Original languageEnglish
Article number378
JournalJournal of Medical Case Reports
Volume6
DOIs
Publication statusPublished - Nov 8 2012
Externally publishedYes

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Disseminated Intravascular Coagulation
Fibrinolysis
Prostatic Neoplasms
Antifibrinolytic Agents
Hemorrhage
Fibrinogen
Tranexamic Acid
Fibrin Fibrinogen Degradation Products
Purpura
Fibrinolysin
Low Molecular Weight Heparin
Urokinase-Type Plasminogen Activator
Androgens
Multiple Organ Failure
Castration
Thromboplastin
Prostate-Specific Antigen
Platelet Count
Anemia
Prostate

All Science Journal Classification (ASJC) codes

  • Medicine(all)

Cite this

Severe bleeding tendency caused by a rare complication of excessive fibrinolysis with disseminated intravascular coagulation in a 51-year-old Japanese man with prostate cancer : A case report. / Wada, Yoshihiro; Uchiba, Mitsuhiro; Kawano, Yoshiaki; Kai, Nobuyuki; Takahashi, Wataru; Honda, Jiro; Tanoue, Ken Ichiro; Maeda, Yoshihiro; Murakami, Yoji; Eto, Masatoshi; Imamura, Takahisa.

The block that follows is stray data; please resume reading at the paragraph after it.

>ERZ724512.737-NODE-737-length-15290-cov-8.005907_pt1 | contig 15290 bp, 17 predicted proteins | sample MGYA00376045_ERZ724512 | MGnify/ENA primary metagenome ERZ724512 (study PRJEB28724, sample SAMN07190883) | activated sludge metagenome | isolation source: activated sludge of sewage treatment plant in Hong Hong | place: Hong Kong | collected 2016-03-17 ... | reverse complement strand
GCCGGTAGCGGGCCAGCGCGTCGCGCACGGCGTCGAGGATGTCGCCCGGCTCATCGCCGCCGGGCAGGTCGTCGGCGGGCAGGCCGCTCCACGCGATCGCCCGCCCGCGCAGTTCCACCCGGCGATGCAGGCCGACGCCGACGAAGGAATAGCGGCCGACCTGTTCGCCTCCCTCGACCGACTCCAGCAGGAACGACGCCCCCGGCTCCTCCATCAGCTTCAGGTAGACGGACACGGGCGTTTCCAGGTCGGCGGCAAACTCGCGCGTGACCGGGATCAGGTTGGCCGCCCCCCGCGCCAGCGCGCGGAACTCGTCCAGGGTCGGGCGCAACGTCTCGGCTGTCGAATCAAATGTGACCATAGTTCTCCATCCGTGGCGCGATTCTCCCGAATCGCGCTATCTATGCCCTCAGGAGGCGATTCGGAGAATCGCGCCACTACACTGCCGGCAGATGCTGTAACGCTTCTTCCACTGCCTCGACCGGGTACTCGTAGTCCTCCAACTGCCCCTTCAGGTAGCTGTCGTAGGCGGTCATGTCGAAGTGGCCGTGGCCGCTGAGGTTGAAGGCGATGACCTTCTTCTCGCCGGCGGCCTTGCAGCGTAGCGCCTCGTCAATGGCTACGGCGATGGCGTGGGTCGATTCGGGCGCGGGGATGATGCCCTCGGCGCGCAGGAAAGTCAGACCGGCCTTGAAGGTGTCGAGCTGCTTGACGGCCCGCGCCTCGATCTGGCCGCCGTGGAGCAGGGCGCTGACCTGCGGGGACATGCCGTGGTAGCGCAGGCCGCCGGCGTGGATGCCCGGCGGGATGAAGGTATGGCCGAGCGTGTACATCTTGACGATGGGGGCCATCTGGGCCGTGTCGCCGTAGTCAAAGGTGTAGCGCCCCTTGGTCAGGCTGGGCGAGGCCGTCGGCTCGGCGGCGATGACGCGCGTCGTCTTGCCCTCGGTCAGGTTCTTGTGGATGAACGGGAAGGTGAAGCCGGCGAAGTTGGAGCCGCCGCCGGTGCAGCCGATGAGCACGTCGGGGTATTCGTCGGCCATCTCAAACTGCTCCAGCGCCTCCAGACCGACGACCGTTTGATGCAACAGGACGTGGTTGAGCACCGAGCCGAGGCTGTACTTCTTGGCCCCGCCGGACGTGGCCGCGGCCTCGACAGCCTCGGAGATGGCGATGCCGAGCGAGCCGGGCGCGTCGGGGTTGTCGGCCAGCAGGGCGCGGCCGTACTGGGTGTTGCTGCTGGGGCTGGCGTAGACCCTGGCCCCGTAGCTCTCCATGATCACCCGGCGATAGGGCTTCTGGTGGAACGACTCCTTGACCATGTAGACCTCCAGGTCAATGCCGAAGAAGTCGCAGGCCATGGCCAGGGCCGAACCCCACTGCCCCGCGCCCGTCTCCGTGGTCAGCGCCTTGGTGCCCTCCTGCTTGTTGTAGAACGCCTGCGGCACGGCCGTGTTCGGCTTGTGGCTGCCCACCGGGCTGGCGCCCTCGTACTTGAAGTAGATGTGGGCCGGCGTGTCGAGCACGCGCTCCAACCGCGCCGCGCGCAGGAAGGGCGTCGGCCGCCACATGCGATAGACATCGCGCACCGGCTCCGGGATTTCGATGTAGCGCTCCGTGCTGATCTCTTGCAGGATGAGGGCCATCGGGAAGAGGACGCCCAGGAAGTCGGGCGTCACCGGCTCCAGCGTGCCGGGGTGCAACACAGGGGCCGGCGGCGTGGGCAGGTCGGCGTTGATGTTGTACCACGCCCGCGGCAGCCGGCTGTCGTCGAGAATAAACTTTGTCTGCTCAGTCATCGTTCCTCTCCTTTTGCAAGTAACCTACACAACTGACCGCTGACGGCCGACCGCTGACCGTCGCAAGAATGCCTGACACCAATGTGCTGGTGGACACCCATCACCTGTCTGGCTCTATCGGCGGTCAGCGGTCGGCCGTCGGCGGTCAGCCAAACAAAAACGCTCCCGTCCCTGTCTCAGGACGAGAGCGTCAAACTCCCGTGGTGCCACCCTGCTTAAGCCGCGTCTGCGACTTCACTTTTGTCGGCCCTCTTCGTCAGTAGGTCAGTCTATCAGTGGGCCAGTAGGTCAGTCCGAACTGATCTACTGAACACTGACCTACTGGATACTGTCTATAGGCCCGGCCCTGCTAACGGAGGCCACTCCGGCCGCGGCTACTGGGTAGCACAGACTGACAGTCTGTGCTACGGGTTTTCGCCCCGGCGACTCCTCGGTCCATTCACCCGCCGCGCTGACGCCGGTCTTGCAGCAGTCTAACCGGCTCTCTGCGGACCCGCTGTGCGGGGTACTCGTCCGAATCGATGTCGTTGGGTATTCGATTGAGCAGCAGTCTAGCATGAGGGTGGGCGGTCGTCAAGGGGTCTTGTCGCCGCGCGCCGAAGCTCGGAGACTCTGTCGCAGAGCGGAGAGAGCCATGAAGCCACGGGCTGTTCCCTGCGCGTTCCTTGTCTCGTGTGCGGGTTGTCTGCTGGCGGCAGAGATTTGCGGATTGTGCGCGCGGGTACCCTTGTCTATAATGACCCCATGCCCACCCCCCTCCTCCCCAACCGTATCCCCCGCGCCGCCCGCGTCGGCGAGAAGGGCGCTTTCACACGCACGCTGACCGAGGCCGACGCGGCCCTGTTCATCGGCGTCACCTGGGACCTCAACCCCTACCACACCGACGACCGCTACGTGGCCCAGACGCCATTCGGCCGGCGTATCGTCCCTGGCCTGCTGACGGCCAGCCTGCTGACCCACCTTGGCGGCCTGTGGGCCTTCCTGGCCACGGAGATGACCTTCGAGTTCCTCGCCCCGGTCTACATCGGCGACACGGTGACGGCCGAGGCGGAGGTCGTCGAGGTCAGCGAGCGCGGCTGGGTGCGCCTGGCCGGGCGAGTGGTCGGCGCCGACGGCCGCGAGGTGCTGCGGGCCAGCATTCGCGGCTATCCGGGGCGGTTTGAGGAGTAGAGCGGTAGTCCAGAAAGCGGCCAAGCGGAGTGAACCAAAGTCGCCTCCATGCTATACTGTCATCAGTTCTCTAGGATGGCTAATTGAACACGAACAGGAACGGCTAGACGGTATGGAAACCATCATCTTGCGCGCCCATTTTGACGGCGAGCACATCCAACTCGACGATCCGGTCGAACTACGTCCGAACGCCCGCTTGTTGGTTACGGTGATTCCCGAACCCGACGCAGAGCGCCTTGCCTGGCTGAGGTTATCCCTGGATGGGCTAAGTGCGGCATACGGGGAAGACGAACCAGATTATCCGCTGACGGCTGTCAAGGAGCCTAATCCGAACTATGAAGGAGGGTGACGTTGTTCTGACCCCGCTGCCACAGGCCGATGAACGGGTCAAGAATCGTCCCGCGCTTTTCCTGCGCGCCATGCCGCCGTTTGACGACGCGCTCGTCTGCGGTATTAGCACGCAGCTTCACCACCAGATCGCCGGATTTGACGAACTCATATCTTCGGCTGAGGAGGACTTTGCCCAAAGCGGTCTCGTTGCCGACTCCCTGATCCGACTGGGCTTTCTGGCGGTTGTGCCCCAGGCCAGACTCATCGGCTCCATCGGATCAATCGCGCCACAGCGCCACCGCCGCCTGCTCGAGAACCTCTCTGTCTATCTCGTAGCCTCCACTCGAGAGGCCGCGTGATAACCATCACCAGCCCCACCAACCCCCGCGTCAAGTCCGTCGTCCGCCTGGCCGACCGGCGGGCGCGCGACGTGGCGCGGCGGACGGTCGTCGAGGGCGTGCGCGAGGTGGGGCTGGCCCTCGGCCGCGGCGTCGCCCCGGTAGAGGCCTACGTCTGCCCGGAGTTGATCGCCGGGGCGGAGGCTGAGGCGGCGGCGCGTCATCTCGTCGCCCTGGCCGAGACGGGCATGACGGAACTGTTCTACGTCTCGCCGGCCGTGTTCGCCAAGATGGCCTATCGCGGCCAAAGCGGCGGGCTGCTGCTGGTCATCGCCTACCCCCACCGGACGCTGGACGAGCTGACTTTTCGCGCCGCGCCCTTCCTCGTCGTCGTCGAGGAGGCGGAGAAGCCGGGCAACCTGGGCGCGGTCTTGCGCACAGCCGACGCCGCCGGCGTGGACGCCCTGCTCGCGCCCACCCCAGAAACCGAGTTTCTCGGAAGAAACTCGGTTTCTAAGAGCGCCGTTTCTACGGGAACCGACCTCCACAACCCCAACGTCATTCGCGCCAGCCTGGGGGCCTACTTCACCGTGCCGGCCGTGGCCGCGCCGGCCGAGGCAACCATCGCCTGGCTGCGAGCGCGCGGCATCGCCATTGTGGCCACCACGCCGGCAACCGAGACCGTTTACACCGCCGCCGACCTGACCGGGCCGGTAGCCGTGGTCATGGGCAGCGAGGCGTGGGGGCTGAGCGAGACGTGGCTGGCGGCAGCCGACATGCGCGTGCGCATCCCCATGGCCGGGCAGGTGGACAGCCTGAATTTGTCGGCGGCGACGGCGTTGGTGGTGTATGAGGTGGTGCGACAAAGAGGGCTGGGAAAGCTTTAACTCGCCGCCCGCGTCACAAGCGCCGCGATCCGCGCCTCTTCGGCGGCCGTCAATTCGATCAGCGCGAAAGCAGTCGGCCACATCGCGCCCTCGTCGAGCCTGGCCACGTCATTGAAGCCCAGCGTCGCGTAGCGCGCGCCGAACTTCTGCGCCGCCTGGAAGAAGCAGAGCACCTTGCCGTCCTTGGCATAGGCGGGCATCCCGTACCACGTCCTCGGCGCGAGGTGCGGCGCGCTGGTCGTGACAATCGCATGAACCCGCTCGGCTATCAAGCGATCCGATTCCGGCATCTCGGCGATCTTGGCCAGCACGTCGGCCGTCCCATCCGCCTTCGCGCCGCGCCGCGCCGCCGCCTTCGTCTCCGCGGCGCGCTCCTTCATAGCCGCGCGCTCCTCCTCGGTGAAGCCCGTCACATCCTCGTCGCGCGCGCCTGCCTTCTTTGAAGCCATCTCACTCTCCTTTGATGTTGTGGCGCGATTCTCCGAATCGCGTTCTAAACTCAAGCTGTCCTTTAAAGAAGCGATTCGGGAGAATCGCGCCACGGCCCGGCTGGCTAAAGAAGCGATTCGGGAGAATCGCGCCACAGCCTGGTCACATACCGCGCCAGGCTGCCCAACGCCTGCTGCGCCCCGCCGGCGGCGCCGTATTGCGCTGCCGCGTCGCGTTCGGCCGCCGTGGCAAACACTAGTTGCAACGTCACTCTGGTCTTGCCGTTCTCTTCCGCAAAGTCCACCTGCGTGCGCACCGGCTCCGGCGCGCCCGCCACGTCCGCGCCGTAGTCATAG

In: Journal of Medical Case Reports, Vol. 6, 378, 08.11.2012.

Research output: Contribution to journalArticle

Wada, Yoshihiro ; Uchiba, Mitsuhiro ; Kawano, Yoshiaki ; Kai, Nobuyuki ; Takahashi, Wataru ; Honda, Jiro ; Tanoue, Ken Ichiro ; Maeda, Yoshihiro ; Murakami, Yoji ; Eto, Masatoshi ; Imamura, Takahisa. / Severe bleeding tendency caused by a rare complication of excessive fibrinolysis with disseminated intravascular coagulation in a 51-year-old Japanese man with prostate cancer : A case report. In: Journal of Medical Case Reports. 2012 ; Vol. 6.